Your suspicions of media bias are likely correct.
A new study by the Media Research Center confirms that broadcast news coverage of President Trump has been "more hostile than normal" since the Democrats' impeachment inquiry began, while nearly ignoring favorable economic news, and dedicating positive coverage to former Vice President Joe Biden and his son's dealings with Ukraine.
The researchers at MRC studied all media coverage of the president on the networks' evening newscasts, including NBC's "Nightly News," ABC's "World News Tonight," and CBS' "Evening News" and found that the overwhelming majority of it has been negative since the inquiry began on September 24.
In a memo summarizing the findings, MRC editor Rich Noyes wrote that "out of 684 evaluative comments included in these broadcasts, a whopping 96 percent have been negative, vs. a meager four percent that have been positive." Meanwhile, Noyes added that despite strong economic news in recent weeks, "the President's handling of the economy was given a stingy 4 minutes, 6 seconds of airtime during these six weeks, or less than one percent of all Trump administration news"
To determine the partiality of news coverage, the MRC analysts compiled all explicitly evaluative statements about the president or the administration from reporters, anchors and third parties. They did not include valuations from partisan sources or neutral statements.
MRC found that from September 24 to November 5, the networks dedicated 398 minutes of coverage to the Ukraine scandal, or more than three-fifths of the 645 minutes of news about during administration during the period. However, the analysts also concluded that 59 percent of the networks' impeachment coverage has relied on anonymous sources.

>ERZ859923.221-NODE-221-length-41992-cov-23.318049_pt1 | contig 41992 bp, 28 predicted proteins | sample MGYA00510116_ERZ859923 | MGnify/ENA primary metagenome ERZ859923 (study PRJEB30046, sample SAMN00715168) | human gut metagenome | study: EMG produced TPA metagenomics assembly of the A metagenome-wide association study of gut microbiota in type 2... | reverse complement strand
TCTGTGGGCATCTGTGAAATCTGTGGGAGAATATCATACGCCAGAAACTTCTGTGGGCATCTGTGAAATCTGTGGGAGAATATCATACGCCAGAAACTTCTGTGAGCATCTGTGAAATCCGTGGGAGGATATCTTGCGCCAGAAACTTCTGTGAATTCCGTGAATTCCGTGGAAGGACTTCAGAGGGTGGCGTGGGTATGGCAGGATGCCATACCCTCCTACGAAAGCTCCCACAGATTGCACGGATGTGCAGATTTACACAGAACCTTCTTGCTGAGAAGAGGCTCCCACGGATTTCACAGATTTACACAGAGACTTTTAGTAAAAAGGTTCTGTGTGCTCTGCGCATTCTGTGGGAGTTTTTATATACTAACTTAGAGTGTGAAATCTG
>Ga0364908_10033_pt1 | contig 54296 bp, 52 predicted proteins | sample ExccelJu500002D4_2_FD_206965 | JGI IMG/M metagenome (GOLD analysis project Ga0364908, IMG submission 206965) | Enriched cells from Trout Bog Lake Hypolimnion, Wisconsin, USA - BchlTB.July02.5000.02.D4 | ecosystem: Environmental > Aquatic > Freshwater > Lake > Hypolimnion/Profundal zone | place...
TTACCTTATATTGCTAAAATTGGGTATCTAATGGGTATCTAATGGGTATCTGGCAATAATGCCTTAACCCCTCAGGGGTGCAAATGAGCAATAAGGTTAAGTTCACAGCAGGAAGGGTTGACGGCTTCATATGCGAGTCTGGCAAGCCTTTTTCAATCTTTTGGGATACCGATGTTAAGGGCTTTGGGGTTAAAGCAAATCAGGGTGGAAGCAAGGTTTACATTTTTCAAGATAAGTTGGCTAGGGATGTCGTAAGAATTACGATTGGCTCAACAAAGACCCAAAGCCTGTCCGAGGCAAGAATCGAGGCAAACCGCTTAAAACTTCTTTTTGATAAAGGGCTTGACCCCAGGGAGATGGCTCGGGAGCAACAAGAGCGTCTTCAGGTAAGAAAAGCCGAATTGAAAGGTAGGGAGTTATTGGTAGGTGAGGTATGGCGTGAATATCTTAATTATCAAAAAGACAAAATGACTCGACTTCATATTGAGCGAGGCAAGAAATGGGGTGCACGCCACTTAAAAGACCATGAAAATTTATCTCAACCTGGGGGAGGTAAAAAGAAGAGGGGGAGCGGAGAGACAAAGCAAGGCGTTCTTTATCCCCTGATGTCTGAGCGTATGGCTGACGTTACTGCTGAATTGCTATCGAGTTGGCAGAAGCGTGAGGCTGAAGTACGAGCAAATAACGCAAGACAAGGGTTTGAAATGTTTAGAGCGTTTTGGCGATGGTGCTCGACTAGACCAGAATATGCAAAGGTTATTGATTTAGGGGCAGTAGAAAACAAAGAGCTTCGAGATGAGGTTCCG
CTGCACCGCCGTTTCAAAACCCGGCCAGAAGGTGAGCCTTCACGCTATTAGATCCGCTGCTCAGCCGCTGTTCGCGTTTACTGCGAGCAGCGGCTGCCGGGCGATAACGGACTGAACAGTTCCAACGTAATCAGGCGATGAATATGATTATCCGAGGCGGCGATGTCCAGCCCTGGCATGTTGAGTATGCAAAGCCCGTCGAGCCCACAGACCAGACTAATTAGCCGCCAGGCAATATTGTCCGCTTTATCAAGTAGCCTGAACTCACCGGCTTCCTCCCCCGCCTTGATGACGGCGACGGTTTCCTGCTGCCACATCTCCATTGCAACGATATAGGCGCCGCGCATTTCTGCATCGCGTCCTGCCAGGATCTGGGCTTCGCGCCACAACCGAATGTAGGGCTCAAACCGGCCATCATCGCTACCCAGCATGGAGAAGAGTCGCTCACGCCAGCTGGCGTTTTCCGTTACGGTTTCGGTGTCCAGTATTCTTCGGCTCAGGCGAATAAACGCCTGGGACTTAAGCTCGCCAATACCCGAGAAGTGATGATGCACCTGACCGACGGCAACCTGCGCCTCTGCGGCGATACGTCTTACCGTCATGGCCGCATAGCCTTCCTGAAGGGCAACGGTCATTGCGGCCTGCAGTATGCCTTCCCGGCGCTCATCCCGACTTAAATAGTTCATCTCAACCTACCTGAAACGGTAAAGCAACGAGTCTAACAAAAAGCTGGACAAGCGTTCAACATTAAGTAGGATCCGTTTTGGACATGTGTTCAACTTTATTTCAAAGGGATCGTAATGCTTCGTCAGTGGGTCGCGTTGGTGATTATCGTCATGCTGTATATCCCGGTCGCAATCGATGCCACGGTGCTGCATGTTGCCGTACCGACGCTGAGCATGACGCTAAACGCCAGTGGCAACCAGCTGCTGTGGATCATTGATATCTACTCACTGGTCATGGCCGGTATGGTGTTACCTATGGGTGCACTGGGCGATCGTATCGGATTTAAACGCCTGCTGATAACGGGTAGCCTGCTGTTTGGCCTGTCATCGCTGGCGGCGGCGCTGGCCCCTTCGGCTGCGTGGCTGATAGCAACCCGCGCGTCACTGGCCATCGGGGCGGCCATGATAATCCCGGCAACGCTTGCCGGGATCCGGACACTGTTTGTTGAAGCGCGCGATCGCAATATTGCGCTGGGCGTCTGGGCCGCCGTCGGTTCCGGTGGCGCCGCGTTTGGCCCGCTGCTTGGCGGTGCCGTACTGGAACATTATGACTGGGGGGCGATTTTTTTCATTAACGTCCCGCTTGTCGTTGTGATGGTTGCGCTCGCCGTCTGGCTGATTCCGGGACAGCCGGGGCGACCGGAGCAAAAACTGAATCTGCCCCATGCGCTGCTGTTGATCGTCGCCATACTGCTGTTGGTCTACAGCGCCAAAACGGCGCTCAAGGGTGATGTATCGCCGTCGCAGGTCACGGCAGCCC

"Out of 172 news reports, a large majority (59%) relied on unnamed sources for their facts about the impeachment probe," said Noyes, adding it "is slightly higher than when we first checked in late October, when 57 percent of impeachment stories used anonymous sources." He said the networks use of leaks and anonymous sources is likely due to the fact that the early impeachment inquiry developments happened behind closed doors.
Although the networks' coverage of the U.S. mission against al-Baghdadi was mostly positive, MRC notes that most of the coverage surrounding Trump's role in the raid was negative. "Out of nine evaluative statements about the President himself, two-thirds (67%) were negative," said Noyes.
MRC's analysts found that, when it came to Trump, the networks focused on the president's refusal to brief congressional leaders and his characterization of the ISIS terrorist's last moments. A notable example cited by Noyes is NBC's Courtney Kube speculation during the October 27 broadcast of Nightly News that Trump's "bellicose language about the manner in which [al-Baghdadi] died could actually inspire some ISIS fighters to retaliate."
Noyes found that the media's heavy focus on the congressional impeachment inquiry could be cutting in favor of the lackluster 2020 Democratic field. "To determine the partiality of news coverage, the MRC analysts compiled all explicitly evaluative statements about the president or the administration from reporters, anchors and third parties. They did not include valuations from partisan sources or neutral statements."
When it came his Ukraine dealings, MRC reported that former Biden has actually received the best press of his campaign, with 71 percent of the coverage being positive.